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Whiteout: Audience Responses

An exploration of bi-racial relationships through Music and Dance.

Described as a piece which “gives resonance to the complexities of bi-racial relationships”, Barrowland Ballet’s production of Whiteout (choreographed by Natasha Gilmore), exploded onto the stage with distorted music and movement.

The Dancers began the performance clouded in anonymity, with their backs to the audience and wearing trousers and hooded jackets that disguised their gender and race. It was only after the jackets came off that could you begin to distinguish the cast from one another.

“My favourite part was the combination of visuals and music, they both just blended really well together.” 

Music, dance and lighting transformed the stage from moments of stillness to exasperation, humour and love. The cast moved together fluidly which was juxtaposed with flashes of individuality as each dancer moved to their own rhythm.

“I thought it was fabulous. Beautiful dancing, great dramaturgy, very energetic but also moving and funny. You really started to love the actors.”

Women and men of different races danced in couples, exposing intricate choreography that was stunning and heart wrenching in its beauty and grief.

“It was great to see such a diverse cast. It is really relevant for us, coming from South Africa. For me, the best part of the entire show was when the biracial couples danced together, some of them could touch, some of them couldn’t.”

“This play is a testament to how things can develop because it started out with the dancers not wanting to bridge that boundary and in the end, it seemed very communal and festive and I think that’s a beautiful thing.”

Three large screens were brought onto the stage, projecting captured memories of biracial families, with children playfully dancing together and mimicking each other’s movements.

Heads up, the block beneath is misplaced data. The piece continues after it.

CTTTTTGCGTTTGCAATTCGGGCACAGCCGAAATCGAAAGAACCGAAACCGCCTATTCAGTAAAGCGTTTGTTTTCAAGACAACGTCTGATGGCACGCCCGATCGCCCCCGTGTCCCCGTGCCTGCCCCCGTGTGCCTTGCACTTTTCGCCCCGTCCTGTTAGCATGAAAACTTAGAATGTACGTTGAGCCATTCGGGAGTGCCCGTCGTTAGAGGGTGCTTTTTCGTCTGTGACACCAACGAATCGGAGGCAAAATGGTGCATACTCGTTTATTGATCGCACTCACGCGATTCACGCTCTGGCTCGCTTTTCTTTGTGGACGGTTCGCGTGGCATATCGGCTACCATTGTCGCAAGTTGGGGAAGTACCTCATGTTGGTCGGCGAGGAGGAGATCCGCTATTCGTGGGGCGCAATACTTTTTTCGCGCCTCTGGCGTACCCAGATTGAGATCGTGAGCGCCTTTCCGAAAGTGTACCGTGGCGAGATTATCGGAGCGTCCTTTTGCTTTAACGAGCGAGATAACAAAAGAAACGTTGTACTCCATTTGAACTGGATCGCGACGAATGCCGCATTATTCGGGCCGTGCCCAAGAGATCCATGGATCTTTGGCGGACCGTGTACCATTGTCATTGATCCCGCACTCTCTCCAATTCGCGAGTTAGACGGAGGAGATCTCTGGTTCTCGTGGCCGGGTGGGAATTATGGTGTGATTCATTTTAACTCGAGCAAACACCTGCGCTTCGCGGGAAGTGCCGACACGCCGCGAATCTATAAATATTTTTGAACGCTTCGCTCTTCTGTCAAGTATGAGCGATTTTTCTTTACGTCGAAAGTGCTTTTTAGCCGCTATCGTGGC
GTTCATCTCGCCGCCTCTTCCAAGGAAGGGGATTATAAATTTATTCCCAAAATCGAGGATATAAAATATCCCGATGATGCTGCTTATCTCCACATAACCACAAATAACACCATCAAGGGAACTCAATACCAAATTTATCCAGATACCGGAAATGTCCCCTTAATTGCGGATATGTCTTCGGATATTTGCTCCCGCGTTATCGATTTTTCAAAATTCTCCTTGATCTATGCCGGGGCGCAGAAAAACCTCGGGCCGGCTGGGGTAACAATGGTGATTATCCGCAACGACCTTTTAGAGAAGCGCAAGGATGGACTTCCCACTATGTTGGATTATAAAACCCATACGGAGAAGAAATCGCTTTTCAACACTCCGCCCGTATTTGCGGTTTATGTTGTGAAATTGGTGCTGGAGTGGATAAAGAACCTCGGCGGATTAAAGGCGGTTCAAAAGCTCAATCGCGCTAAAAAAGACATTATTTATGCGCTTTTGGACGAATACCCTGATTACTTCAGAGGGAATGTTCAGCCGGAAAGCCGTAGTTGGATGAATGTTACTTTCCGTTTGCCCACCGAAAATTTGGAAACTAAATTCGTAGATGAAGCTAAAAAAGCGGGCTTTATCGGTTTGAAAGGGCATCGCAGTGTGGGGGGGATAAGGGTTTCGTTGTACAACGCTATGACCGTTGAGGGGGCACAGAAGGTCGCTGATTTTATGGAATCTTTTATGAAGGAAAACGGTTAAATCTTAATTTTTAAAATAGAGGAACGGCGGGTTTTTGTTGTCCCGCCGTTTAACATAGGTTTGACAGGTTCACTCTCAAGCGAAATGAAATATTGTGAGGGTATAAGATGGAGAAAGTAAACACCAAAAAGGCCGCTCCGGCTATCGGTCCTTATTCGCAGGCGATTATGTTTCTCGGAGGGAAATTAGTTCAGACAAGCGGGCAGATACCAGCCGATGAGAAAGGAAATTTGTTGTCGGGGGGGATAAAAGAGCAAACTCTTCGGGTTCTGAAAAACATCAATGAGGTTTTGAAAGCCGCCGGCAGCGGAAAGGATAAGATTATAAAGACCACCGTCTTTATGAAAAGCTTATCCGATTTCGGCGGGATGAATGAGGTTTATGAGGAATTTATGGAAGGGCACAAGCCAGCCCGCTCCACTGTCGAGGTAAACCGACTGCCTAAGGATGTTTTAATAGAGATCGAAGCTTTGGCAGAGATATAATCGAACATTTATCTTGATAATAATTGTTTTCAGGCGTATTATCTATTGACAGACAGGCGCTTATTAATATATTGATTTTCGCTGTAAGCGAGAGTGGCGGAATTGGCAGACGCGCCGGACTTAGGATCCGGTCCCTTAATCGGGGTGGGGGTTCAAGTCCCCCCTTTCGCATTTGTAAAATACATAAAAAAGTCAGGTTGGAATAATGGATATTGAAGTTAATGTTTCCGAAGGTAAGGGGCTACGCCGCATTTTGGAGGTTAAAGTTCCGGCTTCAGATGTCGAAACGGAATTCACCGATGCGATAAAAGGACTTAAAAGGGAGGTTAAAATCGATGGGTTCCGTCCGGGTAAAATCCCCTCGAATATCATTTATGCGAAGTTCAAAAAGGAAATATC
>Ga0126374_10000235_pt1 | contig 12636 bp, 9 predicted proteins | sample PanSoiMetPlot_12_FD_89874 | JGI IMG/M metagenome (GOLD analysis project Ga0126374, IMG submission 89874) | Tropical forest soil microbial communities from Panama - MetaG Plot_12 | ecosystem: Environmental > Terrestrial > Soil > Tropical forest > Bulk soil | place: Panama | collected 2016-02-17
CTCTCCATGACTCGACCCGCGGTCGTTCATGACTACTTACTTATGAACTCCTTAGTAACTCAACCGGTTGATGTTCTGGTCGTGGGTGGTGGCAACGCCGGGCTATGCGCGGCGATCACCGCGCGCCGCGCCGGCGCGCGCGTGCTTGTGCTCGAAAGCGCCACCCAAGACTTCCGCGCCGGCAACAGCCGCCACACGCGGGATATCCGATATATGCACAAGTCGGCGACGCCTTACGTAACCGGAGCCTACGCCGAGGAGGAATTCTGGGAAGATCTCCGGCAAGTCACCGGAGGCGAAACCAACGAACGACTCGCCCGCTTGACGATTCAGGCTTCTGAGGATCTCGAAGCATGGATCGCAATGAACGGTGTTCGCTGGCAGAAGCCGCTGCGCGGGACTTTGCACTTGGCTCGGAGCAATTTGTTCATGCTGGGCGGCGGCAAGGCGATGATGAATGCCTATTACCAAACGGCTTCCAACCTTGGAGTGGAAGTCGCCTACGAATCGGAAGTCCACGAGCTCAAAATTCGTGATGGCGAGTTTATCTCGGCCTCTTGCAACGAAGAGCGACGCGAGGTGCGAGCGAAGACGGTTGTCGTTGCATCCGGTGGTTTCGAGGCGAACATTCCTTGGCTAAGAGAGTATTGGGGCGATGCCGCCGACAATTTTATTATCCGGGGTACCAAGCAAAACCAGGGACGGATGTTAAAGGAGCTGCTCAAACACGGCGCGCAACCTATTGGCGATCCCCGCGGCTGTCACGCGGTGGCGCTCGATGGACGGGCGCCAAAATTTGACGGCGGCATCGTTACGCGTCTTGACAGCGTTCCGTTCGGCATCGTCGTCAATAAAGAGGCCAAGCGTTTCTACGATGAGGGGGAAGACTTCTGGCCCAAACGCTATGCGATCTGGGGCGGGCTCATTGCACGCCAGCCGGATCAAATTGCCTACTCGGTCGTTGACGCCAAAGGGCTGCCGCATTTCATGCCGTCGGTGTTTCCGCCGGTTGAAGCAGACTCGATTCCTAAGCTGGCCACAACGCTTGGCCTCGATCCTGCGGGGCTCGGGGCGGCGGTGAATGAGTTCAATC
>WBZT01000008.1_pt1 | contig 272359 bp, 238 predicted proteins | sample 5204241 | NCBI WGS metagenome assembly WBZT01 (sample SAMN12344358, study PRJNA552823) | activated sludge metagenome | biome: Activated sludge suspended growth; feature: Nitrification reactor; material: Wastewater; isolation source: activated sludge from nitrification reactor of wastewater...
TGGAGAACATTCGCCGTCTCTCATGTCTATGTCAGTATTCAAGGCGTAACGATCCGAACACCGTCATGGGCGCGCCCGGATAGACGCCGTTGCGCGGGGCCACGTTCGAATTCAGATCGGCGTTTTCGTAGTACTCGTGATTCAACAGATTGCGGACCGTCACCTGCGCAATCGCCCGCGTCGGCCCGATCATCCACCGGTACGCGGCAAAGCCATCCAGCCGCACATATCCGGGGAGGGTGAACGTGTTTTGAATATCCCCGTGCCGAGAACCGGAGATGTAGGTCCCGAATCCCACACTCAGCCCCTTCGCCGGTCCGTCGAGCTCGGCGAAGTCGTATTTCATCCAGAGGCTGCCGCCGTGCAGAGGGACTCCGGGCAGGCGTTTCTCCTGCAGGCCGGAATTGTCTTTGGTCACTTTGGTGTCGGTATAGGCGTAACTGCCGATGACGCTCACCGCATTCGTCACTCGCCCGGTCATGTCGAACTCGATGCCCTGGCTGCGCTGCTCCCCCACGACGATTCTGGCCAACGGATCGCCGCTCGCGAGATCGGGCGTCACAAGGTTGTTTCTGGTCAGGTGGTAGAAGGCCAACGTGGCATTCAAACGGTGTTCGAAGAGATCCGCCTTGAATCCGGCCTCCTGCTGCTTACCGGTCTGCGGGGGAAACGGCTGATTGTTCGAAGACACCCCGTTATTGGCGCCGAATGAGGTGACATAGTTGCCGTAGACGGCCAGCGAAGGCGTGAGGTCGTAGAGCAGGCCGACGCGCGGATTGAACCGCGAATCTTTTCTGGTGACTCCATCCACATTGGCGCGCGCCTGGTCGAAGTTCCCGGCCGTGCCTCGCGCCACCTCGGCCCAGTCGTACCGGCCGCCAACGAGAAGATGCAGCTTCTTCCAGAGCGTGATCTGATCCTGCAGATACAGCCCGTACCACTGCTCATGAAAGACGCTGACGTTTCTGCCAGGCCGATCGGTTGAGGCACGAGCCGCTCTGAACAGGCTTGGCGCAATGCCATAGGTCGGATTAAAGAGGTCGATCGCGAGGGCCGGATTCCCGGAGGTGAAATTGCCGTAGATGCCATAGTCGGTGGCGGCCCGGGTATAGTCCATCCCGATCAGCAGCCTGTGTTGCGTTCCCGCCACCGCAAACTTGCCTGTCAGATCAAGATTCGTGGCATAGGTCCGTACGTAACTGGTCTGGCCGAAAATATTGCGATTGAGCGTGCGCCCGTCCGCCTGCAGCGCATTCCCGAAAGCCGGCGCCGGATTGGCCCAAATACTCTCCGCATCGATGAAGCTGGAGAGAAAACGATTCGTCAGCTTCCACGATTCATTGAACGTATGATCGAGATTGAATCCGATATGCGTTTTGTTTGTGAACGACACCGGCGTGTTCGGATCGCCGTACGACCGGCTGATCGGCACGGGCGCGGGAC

“For me, I think society has become much more accepting of multiracial relationships. Much more than from the past, I think things have changed and are changing.”

“The show was really amazing and wonderful and I think the context of bringing it here to where so many biracial couples exist is really prolific.”

Moments of joy invited the audience to join in the laughter as the dancers celebrated to classic songs by Britney Spears and, my favourite, Kate Bush’s Wuthering Heights.

“I was so inspired I just wanted to dance.”

“Theatre is going forward, past racial barriers.”

Whiteout emphasised how Theatre has the power to unite people. No matter what race or culture one has, music and dance is a language we all share.

“We are in a multiracial relationship. The dancers proudly showed the audience at the end that they were together. They showed that they were proud no matter what, because love prevails over all.”

Tegan is a strong advocate for the development of Theatre and the Arts in community settings and has been involved with numerous Applied Theatre programmes throughout her professional training and experience. Tegan graduated with a Master of Arts with Distinction in Applied Theatre from The Royal Central School of Speech and Drama in London. She has professional experience in Community Performance that promotes Young People’s expression and engagement through Puppetry and Theatre practices. As well as collaborating and performing with ERTH Visual & Physical Inc and Welsh theatre company PuppetSoup, she has co-directed and worked alongside Shop Front Arts Co-Op Junior Ensemble of 8-14-year old’s to create the original devised production, The Unknown. Tegan is currently working as Teaching Artist for Sydney Theatre Company’s ‘School Drama’. This is a Teachers Professional Development Program designed to improve teaching and learning by modelling the use of drama-based strategies with quality children's literature.